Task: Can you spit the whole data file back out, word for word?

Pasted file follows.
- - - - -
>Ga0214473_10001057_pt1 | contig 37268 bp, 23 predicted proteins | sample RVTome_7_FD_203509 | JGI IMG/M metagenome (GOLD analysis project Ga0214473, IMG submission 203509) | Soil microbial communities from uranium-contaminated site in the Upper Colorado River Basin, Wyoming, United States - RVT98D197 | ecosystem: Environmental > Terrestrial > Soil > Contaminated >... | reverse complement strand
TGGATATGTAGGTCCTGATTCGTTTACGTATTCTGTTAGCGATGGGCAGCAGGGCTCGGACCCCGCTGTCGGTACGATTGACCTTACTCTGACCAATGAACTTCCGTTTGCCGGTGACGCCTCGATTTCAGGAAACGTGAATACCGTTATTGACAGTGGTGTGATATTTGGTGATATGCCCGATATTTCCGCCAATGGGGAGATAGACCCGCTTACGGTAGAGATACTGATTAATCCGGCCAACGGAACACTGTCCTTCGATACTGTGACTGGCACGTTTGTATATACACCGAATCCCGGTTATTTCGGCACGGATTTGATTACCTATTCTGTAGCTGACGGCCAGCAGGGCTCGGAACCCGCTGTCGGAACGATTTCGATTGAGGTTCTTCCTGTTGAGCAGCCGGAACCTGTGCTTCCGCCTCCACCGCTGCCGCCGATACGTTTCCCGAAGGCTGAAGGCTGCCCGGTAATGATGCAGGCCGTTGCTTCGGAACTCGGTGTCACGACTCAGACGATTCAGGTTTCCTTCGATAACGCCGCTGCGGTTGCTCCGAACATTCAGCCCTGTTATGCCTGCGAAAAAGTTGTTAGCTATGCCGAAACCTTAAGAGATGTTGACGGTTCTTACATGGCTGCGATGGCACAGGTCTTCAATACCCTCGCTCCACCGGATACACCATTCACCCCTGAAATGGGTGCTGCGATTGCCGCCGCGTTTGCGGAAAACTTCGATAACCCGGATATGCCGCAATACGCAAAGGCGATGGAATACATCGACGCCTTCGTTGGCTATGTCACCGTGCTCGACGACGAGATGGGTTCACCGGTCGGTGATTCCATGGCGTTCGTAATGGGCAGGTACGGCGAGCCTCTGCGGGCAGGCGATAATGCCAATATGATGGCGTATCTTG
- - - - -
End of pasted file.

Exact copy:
>Ga0214473_10001057_pt1 | contig 37268 bp, 23 predicted proteins | sample RVTome_7_FD_203509 | JGI IMG/M metagenome (GOLD analysis project Ga0214473, IMG submission 203509) | Soil microbial communities from uranium-contaminated site in the Upper Colorado River Basin, Wyoming, United States - RVT98D197 | ecosystem: Environmental > Terrestrial > Soil > Contaminated >... | reverse complement strand
TGGATATGTAGGTCCTGATTCGTTTACGTATTCTGTTAGCGATGGGCAGCAGGGCTCGGACCCCGCTGTCGGTACGATTGACCTTACTCTGACCAATGAACTTCCGTTTGCCGGTGACGCCTCGATTTCAGGAAACGTGAATACCGTTATTGACAGTGGTGTGATATTTGGTGATATGCCCGATATTTCCGCCAATGGGGAGATAGACCCGCTTACGGTAGAGATACTGATTAATCCGGCCAACGGAACACTGTCCTTCGATACTGTGACTGGCACGTTTGTATATACACCGAATCCCGGTTATTTCGGCACGGATTTGATTACCTATTCTGTAGCTGACGGCCAGCAGGGCTCGGAACCCGCTGTCGGAACGATTTCGATTGAGGTTCTTCCTGTTGAGCAGCCGGAACCTGTGCTTCCGCCTCCACCGCTGCCGCCGATACGTTTCCCGAAGGCTGAAGGCTGCCCGGTAATGATGCAGGCCGTTGCTTCGGAACTCGGTGTCACGACTCAGACGATTCAGGTTTCCTTCGATAACGCCGCTGCGGTTGCTCCGAACATTCAGCCCTGTTATGCCTGCGAAAAAGTTGTTAGCTATGCCGAAACCTTAAGAGATGTTGACGGTTCTTACATGGCTGCGATGGCACAGGTCTTCAATACCCTCGCTCCACCGGATACACCATTCACCCCTGAAATGGGTGCTGCGATTGCCGCCGCGTTTGCGGAAAACTTCGATAACCCGGATATGCCGCAATACGCAAAGGCGATGGAATACATCGACGCCTTCGTTGGCTATGTCACCGTGCTCGACGACGAGATGGGTTCACCGGTCGGTGATTCCATGGCGTTCGTAATGGGCAGGTACGGCGAGCCTCTGCGGGCAGGCGATAATGCCAATATGATGGCGTATCTTG